Ryan Harter

Freelance Android Developer

Using All the App Stores

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Shortly after our initial release of the Pack Store in Fragment earlier this year, other companies started contacting us wanting Fragment on their App stores, as well. With the addition of the Pack Store, and in app purchases, this made things challenging.

When I first implemented the Pack Store, I used Sergey Solovyev’s excellent Android Checkout library to implement the In App Billing support. This is a great library that eased a lot of the pain of the IAB implementation, but tightly coupled Fragment with the Google Play Store.

In order to release with more stores and partners, I needed a more open solution. As the developer of Fragment, and the person that has to manage builds and releases, I wanted to avoid having multiple build flavors to cover all the stores, since that would quickly get unweildy. My search for a more open IAB solution led me to OpenIAB.

OpenIAB

OpenIAB is a library from the One Platform Foundation designed for exactly this purpose. They’ve abstracted the different store implentations so that you can use one build with all the stores. This means I don’t have to manage a different build for each store we want to release on.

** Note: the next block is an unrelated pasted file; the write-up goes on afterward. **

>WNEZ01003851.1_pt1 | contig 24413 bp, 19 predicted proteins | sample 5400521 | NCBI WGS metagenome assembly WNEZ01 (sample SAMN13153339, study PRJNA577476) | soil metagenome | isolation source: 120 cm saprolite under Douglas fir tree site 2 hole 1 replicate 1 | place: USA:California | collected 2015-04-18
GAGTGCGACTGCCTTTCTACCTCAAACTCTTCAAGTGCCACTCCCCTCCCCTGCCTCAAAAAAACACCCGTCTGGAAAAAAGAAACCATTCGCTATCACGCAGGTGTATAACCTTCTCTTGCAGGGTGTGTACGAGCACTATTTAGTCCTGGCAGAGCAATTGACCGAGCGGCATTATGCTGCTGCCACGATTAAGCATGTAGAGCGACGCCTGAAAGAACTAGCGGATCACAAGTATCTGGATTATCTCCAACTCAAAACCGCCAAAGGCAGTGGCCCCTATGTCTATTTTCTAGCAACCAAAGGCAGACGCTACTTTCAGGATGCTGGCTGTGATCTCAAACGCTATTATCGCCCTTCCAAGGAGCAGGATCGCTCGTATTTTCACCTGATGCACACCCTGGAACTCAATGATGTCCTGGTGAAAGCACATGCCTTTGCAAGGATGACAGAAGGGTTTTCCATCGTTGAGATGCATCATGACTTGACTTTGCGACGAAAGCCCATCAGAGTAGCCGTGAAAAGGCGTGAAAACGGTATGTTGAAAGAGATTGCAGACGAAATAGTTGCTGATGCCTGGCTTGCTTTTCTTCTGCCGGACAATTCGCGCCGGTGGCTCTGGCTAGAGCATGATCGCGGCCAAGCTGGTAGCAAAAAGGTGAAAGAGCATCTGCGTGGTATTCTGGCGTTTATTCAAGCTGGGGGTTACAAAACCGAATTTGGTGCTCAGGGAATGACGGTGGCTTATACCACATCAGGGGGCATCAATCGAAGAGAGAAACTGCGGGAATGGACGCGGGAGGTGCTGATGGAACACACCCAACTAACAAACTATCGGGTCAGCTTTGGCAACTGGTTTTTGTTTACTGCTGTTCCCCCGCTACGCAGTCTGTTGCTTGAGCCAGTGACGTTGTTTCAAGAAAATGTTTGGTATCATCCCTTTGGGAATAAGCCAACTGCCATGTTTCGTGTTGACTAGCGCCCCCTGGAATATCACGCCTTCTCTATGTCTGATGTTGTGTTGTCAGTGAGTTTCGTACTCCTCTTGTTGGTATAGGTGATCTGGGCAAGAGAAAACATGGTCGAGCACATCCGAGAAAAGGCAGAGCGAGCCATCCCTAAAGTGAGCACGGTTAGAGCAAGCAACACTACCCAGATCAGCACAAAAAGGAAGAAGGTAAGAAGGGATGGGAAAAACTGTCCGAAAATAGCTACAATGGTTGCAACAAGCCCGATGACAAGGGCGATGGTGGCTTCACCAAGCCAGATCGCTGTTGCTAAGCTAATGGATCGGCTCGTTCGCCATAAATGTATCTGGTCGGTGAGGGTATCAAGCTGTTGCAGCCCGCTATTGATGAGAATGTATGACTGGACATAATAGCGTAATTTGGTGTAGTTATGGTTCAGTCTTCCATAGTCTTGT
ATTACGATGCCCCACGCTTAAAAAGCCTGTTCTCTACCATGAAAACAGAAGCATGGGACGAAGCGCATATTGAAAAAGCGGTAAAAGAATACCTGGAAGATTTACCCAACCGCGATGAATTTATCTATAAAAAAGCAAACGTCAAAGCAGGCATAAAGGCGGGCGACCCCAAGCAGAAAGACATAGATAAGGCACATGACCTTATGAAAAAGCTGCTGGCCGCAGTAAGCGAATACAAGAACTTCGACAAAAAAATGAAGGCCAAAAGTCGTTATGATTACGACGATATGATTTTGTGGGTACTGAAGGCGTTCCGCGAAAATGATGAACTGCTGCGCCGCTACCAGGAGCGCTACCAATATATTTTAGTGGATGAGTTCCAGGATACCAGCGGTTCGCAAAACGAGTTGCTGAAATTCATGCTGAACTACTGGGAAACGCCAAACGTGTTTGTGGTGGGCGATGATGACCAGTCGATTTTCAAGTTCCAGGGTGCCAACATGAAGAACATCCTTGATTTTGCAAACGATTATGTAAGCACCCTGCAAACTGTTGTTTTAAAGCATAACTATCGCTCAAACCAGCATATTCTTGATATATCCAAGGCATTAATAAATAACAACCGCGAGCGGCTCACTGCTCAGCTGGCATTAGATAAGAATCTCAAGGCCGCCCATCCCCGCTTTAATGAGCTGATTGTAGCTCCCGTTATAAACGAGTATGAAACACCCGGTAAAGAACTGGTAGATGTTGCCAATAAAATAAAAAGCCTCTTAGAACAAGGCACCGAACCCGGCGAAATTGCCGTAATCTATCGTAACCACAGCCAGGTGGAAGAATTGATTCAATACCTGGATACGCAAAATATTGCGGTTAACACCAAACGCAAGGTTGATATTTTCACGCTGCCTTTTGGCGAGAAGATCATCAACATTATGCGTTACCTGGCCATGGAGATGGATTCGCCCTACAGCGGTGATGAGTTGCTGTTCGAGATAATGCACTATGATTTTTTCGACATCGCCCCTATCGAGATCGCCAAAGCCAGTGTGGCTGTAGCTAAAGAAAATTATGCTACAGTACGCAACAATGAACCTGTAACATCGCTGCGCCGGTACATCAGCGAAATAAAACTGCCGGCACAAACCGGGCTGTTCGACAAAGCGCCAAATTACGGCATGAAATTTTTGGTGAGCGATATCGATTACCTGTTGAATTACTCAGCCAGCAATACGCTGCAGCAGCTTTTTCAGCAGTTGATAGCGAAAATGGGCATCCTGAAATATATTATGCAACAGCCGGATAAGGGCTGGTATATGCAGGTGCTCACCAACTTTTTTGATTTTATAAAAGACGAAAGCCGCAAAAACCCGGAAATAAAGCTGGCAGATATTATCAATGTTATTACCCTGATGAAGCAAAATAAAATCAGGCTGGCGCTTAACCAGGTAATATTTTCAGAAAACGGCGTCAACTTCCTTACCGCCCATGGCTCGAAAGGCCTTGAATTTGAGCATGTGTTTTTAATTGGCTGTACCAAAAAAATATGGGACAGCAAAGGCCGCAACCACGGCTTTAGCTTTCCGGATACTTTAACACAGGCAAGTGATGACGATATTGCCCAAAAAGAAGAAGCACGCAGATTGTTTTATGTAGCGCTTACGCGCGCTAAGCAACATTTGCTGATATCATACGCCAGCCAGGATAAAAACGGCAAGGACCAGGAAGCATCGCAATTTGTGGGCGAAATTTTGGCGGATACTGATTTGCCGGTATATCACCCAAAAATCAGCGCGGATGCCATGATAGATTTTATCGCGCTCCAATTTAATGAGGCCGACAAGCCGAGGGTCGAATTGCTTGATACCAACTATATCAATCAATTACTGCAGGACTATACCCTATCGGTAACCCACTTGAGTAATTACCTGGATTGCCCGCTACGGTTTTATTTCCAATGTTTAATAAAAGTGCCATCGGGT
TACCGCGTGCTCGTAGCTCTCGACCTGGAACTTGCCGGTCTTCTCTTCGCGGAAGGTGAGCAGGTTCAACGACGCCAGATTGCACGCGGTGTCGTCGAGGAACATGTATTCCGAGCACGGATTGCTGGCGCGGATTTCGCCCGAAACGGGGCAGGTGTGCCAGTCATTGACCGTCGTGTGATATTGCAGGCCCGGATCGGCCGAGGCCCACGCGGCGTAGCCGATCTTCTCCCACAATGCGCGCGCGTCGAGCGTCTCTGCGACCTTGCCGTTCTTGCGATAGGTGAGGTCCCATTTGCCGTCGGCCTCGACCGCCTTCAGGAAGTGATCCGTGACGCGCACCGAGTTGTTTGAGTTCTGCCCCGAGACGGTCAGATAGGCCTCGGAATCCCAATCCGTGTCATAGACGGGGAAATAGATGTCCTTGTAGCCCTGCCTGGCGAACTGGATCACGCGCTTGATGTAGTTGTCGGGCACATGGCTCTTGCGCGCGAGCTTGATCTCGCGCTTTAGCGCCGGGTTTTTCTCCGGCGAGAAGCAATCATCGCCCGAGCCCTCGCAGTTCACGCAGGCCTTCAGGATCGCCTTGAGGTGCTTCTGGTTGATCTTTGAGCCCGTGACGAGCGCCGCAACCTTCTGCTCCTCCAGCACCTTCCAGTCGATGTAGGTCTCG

For it’s API, it uses the familiar IabHelper architecture from Google’s TrivialDrive sample. This makes migration easy, whether you’re coming from another library like Android-Checkout, or the copy and pasted code from the samples.

While I updated the code, I decided to wrap the implementation with RxJava for convenience. I’ll get to more of this in a future post.

After updating the code, you simply need to set up developer accounts on other stores and add your purchasable items. We chose to go with the Amazon Appstore as our first additional store, since it’s a well known one here in the US, and their App Tester tool makes testing in app purchases remarkably easy.

Results

For now, Fragment is available on both Google Play and the Amazon Appstore, but we have plans to move to more stores soon. We have yet to see what kind of impact this will have on Fragment’s success, but with an easy implementation and broader exposure available to the Android platform, it’s an experiment well worth doing. I’ll be sure to report back once we have some results.

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